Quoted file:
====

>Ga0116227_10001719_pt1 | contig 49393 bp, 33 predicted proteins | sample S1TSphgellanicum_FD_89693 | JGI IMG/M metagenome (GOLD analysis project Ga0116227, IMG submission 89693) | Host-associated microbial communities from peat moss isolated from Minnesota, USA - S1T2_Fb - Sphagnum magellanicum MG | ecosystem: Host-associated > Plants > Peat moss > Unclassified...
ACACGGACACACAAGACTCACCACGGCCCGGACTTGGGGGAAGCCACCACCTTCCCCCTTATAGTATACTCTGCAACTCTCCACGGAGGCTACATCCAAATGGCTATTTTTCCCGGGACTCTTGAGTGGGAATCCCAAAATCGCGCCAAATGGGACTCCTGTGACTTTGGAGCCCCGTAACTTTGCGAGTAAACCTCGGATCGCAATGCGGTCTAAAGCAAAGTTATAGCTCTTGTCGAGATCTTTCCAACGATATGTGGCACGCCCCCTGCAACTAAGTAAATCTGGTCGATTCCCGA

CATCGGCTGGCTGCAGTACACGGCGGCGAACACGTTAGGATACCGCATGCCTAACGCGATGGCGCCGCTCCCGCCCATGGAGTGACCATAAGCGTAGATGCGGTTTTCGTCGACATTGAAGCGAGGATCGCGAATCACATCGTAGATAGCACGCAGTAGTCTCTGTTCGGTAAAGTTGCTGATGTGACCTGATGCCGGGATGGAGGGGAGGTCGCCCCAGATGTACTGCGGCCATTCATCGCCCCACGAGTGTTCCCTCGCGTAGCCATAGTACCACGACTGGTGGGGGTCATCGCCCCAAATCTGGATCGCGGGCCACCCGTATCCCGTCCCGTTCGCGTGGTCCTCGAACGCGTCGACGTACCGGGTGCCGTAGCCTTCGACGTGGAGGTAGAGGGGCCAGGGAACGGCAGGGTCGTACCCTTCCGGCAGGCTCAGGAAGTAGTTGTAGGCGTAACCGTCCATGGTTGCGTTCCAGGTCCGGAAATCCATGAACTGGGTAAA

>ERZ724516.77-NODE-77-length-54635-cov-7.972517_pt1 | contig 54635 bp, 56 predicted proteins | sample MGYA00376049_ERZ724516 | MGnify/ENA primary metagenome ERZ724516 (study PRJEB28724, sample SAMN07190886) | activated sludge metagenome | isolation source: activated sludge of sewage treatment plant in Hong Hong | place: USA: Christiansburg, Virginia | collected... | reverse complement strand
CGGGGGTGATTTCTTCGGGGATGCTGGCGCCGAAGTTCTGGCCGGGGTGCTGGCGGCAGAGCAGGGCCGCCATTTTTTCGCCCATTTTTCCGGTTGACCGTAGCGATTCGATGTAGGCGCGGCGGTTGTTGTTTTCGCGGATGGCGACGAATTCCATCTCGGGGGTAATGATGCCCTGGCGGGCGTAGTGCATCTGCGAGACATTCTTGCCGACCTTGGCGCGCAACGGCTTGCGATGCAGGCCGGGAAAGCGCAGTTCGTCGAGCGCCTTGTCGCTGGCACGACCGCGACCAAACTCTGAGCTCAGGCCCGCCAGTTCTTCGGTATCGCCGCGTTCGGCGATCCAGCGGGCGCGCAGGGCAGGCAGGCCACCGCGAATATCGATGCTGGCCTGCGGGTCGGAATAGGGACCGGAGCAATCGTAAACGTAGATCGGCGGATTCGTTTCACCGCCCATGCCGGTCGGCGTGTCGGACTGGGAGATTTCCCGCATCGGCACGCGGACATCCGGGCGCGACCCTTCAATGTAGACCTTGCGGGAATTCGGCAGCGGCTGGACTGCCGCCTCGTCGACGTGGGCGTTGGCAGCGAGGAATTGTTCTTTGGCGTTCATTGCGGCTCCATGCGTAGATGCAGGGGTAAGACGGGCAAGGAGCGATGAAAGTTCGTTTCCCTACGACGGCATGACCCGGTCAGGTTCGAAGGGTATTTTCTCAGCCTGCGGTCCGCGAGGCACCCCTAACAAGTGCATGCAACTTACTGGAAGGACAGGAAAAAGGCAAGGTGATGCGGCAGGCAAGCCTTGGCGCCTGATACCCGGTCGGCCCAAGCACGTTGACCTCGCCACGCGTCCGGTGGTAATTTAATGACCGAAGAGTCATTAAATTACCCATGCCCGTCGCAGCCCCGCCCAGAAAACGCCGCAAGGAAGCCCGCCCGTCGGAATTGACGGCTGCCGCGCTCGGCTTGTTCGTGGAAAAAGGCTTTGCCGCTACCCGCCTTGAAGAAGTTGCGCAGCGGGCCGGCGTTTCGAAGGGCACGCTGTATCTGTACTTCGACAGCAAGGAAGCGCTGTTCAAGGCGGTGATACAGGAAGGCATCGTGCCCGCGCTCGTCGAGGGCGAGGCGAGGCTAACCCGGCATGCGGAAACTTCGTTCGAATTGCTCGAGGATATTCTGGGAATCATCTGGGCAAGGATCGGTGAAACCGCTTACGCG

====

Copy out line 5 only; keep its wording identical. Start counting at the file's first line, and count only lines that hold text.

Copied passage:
CGGGGGTGATTTCTTCGGGGATGCTGGCGCCGAAGTTCTGGCCGGGGTGCTGGCGGCAGAGCAGGGCCGCCATTTTTTCGCCCATTTTTCCGGTTGACCGTAGCGATTCGATGTAGGCGCGGCGGTTGTTGTTTTCGCGGATGGCGACGAATTCCATCTCGGGGGTAATGATGCCCTGGCGGGCGTAGTGCATCTGCGAGACATTCTTGCCGACCTTGGCGCGCAACGGCTTGCGATGCAGGCCGGGAAAGCGCAGTTCGTCGAGCGCCTTGTCGCTGGCACGACCGCGACCAAACTCTGAGCTCAGGCCCGCCAGTTCTTCGGTATCGCCGCGTTCGGCGATCCAGCGGGCGCGCAGGGCAGGCAGGCCACCGCGAATATCGATGCTGGCCTGCGGGTCGGAATAGGGACCGGAGCAATCGTAAACGTAGATCGGCGGATTCGTTTCACCGCCCATGCCGGTCGGCGTGTCGGACTGGGAGATTTCCCGCATCGGCACGCGGACATCCGGGCGCGACCCTTCAATGTAGACCTTGCGGGAATTCGGCAGCGGCTGGACTGCCGCCTCGTCGACGTGGGCGTTGGCAGCGAGGAATTGTTCTTTGGCGTTCATTGCGGCTCCATGCGTAGATGCAGGGGTAAGACGGGCAAGGAGCGATGAAAGTTCGTTTCCCTACGACGGCATGACCCGGTCAGGTTCGAAGGGTATTTTCTCAGCCTGCGGTCCGCGAGGCACCCCTAACAAGTGCATGCAACTTACTGGAAGGACAGGAAAAAGGCAAGGTGATGCGGCAGGCAAGCCTTGGCGCCTGATACCCGGTCGGCCCAAGCACGTTGACCTCGCCACGCGTCCGGTGGTAATTTAATGACCGAAGAGTCATTAAATTACCCATGCCCGTCGCAGCCCCGCCCAGAAAACGCCGCAAGGAAGCCCGCCCGTCGGAATTGACGGCTGCCGCGCTCGGCTTGTTCGTGGAAAAAGGCTTTGCCGCTACCCGCCTTGAAGAAGTTGCGCAGCGGGCCGGCGTTTCGAAGGGCACGCTGTATCTGTACTTCGACAGCAAGGAAGCGCTGTTCAAGGCGGTGATACAGGAAGGCATCGTGCCCGCGCTCGTCGAGGGCGAGGCGAGGCTAACCCGGCATGCGGAAACTTCGTTCGAATTGCTCGAGGATATTCTGGGAATCATCTGGGCAAGGATCGGTGAAACCGCTTACGCG